Loïs Mailou Jones textile design

By Brooks Robards - September 28, 2006

Loïs Mailou Jones (1905-1998) is a legend for so many reasons. A successful black American artist, world traveler, and art professor who inspired thousands of students, her lifetime was replete with remarkable achievements. Her early work, including more than 30 studies and textile designs, is currently exhibited at the school of the Museum of Fine Arts in Boston. Some of these works are on display for the first time at the museum's Grossman Gallery. The collection represents a 10-year period from 1927, when Ms. Jones graduated from the school of the Museum of Fine Arts and studied at the Designers Art School in Boston, to 1937, seven years after she began her teaching career at Howard University in Washington D.C.

Loïs Mailou Jones, Design for Cretonne Drapery Fabric #15
Loïs Mailou Jones, Design for Cretonne Drapery Fabric #15 "Cabris," undated. Tempera. Photo Courtesy of the Loïs Mailou Jones Pierre-Noël Trust.

Ms. Jones's foray in textile design is an example of her unusual versatility as an artist. While some of us may recognize her landscape paintings of the Vineyard, her family's summer residence and her inspiration from childhood, Ms. Jones was an artist who knew no bounds. As a painter, she was proficient in watercolor, oil, and acrylic mediums. She also excelled in various artistic disciplines, such as portraiture, illustrations, and still lifes. In examining the breadth of her work, which drew upon the artist's many cultural experiences, one discovers extraordinary freshness and individualism; she never allowed one style to dominate or characterize her work and limit her creativity.

This distinction set Loïs Mailou Jones apart in life, as well. As an African-American woman artist, she frequently encountered racial and gender discrimination that may have broken the spirit of someone less intrepid. But she found creative ways around these obstacles. For instance, in 1941 when the Corcoran Gallery of Art in Washington, D.C., extended an invitation for entries, Jones submitted the painting "Indian Shops, Gay Head, Massachusetts" through a friend because the museum's policy at the time banned participation by African-American artists. Poetic justice prevailed. Jones won a coveted award for the painting, ultimately giving her the recognition she rightly deserved. Here was Loïs Mailou Jones, an artist who catapulted herself over the racial barrier, and kept right on painting.

The multi-faceted artist Loïs Mailou Jones in front of one of her paintings. Image by MOD Mekkawi / courtesy of Moorland-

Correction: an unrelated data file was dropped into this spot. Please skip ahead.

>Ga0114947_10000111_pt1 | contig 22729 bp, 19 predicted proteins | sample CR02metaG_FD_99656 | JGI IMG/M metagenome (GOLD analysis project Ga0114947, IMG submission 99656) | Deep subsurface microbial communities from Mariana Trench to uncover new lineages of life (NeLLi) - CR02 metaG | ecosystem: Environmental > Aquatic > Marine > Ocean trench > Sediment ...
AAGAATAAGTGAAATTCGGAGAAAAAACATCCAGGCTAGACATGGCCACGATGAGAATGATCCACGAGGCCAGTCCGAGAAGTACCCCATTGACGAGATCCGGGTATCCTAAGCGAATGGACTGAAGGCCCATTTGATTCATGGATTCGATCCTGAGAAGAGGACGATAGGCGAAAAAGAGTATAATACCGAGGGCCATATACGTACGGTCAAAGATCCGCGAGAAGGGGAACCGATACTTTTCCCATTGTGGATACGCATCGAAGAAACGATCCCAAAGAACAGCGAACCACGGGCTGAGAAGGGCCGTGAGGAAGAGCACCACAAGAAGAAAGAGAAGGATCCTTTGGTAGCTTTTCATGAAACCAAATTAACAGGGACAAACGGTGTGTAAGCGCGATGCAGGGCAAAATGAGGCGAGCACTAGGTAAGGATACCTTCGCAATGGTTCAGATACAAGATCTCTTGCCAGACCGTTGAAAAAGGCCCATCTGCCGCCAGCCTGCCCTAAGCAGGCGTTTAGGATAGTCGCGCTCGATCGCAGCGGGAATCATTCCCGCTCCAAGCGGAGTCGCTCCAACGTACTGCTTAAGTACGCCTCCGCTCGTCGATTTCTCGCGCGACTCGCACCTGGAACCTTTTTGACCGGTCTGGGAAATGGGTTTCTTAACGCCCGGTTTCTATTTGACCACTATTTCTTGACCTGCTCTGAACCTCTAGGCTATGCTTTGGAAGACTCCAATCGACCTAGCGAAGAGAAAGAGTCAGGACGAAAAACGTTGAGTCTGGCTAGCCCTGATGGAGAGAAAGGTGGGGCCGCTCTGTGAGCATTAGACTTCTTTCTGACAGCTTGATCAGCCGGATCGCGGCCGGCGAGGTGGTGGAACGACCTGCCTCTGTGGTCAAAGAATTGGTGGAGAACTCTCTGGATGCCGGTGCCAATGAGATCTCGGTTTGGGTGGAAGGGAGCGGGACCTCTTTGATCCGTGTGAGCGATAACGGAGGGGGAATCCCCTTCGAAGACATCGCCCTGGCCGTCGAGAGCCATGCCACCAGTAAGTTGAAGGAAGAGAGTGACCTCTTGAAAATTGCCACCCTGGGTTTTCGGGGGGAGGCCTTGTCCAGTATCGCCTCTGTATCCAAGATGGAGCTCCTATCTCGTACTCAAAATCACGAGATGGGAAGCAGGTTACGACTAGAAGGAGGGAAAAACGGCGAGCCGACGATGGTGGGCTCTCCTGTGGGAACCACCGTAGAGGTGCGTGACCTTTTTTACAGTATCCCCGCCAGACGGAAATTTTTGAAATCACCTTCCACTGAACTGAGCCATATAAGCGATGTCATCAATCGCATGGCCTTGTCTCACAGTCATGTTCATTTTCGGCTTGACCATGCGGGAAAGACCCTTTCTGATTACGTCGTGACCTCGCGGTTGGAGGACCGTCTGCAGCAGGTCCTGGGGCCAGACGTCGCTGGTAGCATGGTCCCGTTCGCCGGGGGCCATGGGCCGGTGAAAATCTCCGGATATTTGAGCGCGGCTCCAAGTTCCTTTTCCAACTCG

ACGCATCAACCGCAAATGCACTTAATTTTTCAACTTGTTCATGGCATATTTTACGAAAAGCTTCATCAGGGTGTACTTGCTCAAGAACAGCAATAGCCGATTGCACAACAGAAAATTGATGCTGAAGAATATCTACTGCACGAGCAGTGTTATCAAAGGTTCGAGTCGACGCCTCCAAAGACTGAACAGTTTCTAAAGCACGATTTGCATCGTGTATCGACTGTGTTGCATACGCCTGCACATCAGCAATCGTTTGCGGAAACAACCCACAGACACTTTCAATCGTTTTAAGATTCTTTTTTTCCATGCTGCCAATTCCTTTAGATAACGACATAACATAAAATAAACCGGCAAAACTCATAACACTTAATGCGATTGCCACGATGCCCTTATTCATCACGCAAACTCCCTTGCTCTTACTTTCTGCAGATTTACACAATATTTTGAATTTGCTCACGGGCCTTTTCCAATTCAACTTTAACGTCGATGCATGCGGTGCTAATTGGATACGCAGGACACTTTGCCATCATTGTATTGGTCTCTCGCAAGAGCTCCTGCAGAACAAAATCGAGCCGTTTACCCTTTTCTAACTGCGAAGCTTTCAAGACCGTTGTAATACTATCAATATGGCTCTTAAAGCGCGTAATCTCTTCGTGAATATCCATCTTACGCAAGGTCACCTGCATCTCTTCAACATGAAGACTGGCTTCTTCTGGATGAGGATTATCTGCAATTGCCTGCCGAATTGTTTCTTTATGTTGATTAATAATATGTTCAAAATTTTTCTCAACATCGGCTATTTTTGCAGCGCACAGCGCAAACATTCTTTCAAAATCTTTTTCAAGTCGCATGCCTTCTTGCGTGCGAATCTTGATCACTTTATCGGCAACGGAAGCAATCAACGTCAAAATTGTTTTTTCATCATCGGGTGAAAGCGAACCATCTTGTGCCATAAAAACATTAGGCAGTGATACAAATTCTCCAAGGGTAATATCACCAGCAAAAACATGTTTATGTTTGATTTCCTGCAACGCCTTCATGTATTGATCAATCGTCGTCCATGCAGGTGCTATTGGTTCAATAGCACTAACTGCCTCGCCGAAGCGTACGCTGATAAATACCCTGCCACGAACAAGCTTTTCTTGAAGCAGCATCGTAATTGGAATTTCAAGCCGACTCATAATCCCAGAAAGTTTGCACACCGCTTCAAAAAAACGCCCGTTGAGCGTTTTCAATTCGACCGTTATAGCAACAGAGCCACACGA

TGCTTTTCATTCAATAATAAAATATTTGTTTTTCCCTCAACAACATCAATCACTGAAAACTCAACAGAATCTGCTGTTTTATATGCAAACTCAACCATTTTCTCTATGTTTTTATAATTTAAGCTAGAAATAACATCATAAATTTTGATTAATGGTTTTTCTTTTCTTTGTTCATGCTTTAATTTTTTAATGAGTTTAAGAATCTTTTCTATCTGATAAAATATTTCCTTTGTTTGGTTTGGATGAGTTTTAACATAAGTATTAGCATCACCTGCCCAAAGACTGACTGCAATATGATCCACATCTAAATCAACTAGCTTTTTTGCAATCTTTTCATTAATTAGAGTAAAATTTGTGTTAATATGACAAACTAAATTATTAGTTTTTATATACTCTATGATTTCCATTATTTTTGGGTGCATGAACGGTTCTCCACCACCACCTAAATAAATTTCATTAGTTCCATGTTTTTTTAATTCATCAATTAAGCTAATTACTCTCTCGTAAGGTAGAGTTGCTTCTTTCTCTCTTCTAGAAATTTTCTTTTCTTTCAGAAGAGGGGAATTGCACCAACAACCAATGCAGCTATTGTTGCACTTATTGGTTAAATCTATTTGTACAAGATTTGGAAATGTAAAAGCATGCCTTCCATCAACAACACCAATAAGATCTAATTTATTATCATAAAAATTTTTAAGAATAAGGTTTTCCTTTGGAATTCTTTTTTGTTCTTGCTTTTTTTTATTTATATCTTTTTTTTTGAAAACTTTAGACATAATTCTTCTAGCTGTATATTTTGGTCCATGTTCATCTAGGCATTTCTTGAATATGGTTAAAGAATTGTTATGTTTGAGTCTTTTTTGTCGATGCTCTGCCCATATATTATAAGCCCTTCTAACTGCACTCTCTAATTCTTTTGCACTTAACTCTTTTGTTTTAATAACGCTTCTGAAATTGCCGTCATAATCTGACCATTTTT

Spingarn research center, HowARd university
The multi-faceted artist Loïs Mailou Jones in front of one of her paintings. Image by MOD Mekkawi / courtesy of Moorland-
Spingarn research center, HowARd university
Interestingly, it was Jones's desire for recognition as a serious, progressive artist that led her to abandon a budding career as a textile designer. When she studied with the internationally known German textile designer Ludwig Frank at the Designers Art School, she embarked on a freelance opportunity that led her to work for textile manufacturers F.A. Foster Company in Boston and the Schumacher Company in New York. In an interview that is recounted in the book "The Life and Art of Loïs Mailou Jones" by Tritobia Hayes Benjamin, the artist recalled, "During the drive to the Island, I saw my designs draped in the show windows of interior decorator shops. What a good feeling it was to know that I had designed them! But only the name of the design, printed on the borders of the fabric was known, never the name of the artist who created it. That bothered me because I was doing all this work, but not getting any recognition. And I realized I would have to think seriously about changing my profession if I were to be known by name."

Jones's early experience in textile design was not only the catalyst for her shift to fine art, it also helped establish her later work. Much like her designs, her artistry is often structured on strong color sense and repeating elements. Through talent and hard work Loïs Mailou Jones found new applications for these vibrant and unifying threads, all woven into the fabric that was her life, her art.

"The Early Work: Paintings and Patterns 1927-1937," on view through October 14 at Grossman Gallery at the School of the Museum of Fine Arts, Boston, 230 The Fenway. The gallery is open Monday through Saturday 10 am to 5 pm and Thursday, 10 am to 8 pm; closed Sundays and holidays. Admission is free.